18.8 2010 – 19.9 2010
Gunvor Nelson is a pioneer of experimental film. In the mid-1960s, she was already using film as an artistic medium, capturing everyday images and sounds with her camera, and combining them in a way that reformulated reality and dreams to suddenly reveal the commonplace from new perspectives. Her films can be compared to meticulously composed visual melodies that we can see over and over again and always discover something new.
Gunvor Nelson’s career began in the 1960s in the dynamic San Francisco Bay Area. Her debut film, Schmeerguntz, was created together with Dorothy Wiley in 1966. The film, whose title is a Germanised version of the Swedish word for sandwich, ‘smörgås’, humorously reveals the contrast between the feminine ideals conveyed in the media and the crass real life of most women. Today, both Schmeerguntz and her film Take Off from 1972 are classics in feminist experimental film.
In 1970, Gunvor Nelson held a professorship at the San Francisco Art Institute, where her unique filmic style came to influence many young film-makers. In the early 1990s, after more than 30 years in the USA, she returned to Sweden. She settled in Kristinehamn, where she currently lives and works. Today, video is her artistic medium.
Gunvor Nelson is one of the few Swedish artists who have been honored with a retrospective at MOMA in New York (2006), and her films have previously been presented in a solo exhibition at Moderna Museet in Stockholm (2007).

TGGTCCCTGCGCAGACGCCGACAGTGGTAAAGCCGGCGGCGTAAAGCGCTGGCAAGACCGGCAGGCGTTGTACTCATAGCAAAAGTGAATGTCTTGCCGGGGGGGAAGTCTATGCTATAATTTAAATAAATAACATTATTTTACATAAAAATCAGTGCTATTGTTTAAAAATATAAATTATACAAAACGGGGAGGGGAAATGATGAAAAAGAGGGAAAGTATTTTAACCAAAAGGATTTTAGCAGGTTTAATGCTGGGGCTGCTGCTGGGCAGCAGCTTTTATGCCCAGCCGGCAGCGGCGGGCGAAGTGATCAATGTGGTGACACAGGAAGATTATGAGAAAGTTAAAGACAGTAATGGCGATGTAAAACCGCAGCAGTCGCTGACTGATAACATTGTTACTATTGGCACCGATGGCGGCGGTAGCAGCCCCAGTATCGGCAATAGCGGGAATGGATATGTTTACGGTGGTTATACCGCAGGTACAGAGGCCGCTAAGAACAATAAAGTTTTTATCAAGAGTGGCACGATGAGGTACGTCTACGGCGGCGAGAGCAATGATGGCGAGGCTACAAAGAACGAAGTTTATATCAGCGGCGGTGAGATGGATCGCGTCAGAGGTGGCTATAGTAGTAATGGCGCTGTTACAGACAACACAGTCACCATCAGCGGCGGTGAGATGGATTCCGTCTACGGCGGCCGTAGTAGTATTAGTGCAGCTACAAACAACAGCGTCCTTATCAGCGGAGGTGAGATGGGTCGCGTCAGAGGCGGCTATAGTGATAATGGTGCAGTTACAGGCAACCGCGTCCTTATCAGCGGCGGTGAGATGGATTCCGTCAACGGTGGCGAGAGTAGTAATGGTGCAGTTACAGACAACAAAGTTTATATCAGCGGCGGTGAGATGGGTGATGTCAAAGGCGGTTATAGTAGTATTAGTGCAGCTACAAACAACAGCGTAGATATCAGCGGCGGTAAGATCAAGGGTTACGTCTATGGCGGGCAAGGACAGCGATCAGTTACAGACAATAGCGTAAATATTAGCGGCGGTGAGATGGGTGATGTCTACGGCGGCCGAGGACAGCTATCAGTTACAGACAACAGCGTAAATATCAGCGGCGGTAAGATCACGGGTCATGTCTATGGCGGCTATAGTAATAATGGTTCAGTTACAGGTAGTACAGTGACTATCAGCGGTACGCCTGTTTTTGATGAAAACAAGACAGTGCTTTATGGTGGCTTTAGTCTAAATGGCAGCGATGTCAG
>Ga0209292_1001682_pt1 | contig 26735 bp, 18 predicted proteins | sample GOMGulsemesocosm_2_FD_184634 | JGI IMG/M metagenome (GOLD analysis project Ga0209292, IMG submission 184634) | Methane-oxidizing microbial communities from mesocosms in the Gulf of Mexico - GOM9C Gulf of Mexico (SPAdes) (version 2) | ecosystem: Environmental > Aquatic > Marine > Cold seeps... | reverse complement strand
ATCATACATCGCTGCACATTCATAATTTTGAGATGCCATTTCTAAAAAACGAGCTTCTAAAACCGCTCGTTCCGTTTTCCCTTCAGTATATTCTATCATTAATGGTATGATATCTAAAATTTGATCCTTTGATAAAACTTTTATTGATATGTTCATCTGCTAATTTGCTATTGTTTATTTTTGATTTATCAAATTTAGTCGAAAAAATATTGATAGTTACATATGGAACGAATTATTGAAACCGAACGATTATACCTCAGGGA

Schmeerguntz (Nelson and Wiley) 1966, 16 mm, 15 min
In Gunvor Nelson’s first film, the artists launch a frontal attack on the prevailing feminine ideals, the idealisation of motherhood, and the idea of the home as a female sphere. No one had previously challenged the American female role in this way, and the film was widely recognised.
My Name is Oona 1969, 16 mm, 10 min
My Name is Oona is one of the first films that Gunvor Nelson produced by herself. It is a poetic portrait of Nelson’s young daughter, Oona. The girl regards us quizzically, playing, riding a horse, in a cape like a fairytale princess. In the soundtrack, inspired by the composer Steve Reich, a child’s voice repeatedly says, “My name is Oona.”
Take Off 1972, 16 mm, 10 min
Take Off shows a glamorously dressed middle-aged stripper, who provokingly stares at the spectator as she removes her garments one at a time. This sharp parody of the female role model, and the sexualisation of women’s bodies, was Gunvor Nelson’s most popular film since Schmeerguntz.
The opening night 18 Augusti 7-9 pm
Opening night for our presentation of three of Gunvor Nelson films from
the Moderna Museet collection. John Sundholm, lecturer in film studies at Karlstad University and engaged in postgraduate studies in liberal arts at the Finnish Academy of Fine Arts in Helsinki, talks about her oeuvre, and Gunvor Nelson will be present in person. In Swedish.
Curator: Joa Ljungberg